<<"You have to be able to carry your suitcase yourself up a very long staircase (this will happen somewhere on your travels). ">>
I don't disagree in principle, but, in practice, in Switzerland, whenever I have been at an inn which required taking a bag upstairs, the person at reception always offered to carry my bags up stairs. Unfailingly. As I have gotten more set in my choices of inns over the years, I have tended to pick ones with elevators (lifts). But, I still find ones without such modern conveniences. Some nice old ones in the countryside are that way.
And, I will not say that 100% of rail stations are equipped with elevators or moving stairs (what we call escalators here in the USA). I will say that they are common. In the stations which have maps on the SBB website, they show on the station maps. And, some of the older smaller stations, in the regions rarely frequented by tourists, I still see a smooth ramp perhaps 30 or 40 cm. wide beside the stairs, to allow a wheeled bag to go up or down.
<<"Rick Steves has a video on packing light (and Sarah Murdoch for women) both which might be a bit extreme ">>
As you imply, Rick does not pack for some important elements of travel. He definitely does not wear the very large size of hiking boots that I do. They take a lot of space. I can't wear them on the plane, because my sciatica demands that I get every single fraction of an inch under the seat ahead of me for my generous sized feet. He probably does not try to fit a hiking staff in that bag ( although there are collapsible ones). I think that he does not need to take a set of dressier clothes, which I find useful, desirable, or necessary for concerts and some of the better restaurants. I am graced with friends who take me to some of those, and I find it nice to be somewhat better dressed than I am for more ordinary places.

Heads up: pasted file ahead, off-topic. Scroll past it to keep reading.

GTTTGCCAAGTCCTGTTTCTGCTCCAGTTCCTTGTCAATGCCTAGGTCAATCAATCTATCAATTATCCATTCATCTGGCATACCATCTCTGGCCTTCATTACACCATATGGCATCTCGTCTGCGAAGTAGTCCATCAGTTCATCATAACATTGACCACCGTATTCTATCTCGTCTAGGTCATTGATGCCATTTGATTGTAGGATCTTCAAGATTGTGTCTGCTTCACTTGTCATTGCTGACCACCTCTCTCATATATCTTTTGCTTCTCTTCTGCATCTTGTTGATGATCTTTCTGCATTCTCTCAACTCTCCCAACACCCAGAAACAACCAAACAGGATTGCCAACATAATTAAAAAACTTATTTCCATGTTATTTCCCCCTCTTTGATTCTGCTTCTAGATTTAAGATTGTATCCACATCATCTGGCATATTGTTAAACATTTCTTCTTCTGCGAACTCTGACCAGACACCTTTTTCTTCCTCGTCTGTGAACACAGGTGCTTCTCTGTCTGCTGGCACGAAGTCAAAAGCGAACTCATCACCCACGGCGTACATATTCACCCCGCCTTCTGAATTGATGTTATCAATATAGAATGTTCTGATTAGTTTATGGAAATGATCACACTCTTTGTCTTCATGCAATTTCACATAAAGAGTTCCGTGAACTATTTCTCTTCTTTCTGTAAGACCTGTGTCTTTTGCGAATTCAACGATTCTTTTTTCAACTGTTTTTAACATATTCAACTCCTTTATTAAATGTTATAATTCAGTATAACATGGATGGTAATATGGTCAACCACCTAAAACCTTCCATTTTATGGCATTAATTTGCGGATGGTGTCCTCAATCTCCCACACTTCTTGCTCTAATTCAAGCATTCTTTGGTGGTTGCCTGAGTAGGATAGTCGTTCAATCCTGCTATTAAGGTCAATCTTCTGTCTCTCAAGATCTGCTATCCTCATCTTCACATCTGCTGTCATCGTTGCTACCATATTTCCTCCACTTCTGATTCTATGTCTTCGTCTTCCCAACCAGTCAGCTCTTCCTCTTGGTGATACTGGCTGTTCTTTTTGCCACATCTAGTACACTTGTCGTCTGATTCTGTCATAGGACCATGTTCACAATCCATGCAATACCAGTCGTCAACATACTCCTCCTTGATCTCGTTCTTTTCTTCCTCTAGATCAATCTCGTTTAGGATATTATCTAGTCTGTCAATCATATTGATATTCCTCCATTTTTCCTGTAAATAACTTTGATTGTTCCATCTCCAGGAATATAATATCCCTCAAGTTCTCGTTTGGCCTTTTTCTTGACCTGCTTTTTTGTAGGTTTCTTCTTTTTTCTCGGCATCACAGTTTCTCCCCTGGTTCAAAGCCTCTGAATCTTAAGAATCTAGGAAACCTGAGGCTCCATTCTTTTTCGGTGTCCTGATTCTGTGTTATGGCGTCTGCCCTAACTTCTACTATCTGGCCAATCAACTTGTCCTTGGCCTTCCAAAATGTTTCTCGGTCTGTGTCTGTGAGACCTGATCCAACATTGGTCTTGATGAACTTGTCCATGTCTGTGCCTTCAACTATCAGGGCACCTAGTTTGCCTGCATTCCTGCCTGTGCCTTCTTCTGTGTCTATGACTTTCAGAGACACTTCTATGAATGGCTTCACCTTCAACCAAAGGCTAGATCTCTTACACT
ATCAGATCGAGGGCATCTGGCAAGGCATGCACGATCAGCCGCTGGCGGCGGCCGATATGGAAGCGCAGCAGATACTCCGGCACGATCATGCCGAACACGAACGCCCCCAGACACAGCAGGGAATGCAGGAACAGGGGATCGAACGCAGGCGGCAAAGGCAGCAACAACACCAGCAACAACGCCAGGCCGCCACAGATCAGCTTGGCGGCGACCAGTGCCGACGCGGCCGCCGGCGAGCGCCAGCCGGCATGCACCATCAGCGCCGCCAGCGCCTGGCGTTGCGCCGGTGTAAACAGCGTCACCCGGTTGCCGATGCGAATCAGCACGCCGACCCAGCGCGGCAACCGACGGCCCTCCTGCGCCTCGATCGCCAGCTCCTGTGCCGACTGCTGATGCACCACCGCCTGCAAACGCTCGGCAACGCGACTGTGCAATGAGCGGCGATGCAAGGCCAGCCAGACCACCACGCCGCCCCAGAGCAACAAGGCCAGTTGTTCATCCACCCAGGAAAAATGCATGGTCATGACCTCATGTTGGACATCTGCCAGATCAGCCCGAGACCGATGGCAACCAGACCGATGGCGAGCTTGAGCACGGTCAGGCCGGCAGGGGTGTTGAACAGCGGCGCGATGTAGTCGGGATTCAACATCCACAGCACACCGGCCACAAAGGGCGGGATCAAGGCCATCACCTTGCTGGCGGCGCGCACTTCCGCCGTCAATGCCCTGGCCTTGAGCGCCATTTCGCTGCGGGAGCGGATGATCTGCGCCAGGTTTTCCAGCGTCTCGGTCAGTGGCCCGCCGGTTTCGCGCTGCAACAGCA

With all that said, my point is that it is possible to get around with bags a bit larger that what Rick recommends, because I do it all the time. The worst part, consistent with your comments, is that some of the trains have narrow doorways with steps. They are a nuisance with a bulky suitcase. So, I have found that a large duffel, bag with wheels, is easier to maneuver in such situations.
Oh yes, one other minor point. While we have laundromats ( public self service laundries) almost everywhere here in the USA, they are scarce in Switzerland. The Swiss apartment buildings generally have laundries for their occupants, which reduces the need for free-standing laundromats. So, for a 3 week trip, or even for shorter ones, I find a way to schedule some clothes washing. Jetwasch in Luzern often fits my schedule. Many inns will do some if you ask, and generally don't charge big-city hotel prices.
It's been a while since I read one of Rick Steve's books, so I don't recall what technique he uses for having clean underwear. On occasions in the past, I've washed some undies in the sink, but, It's not my favorite method. ;-)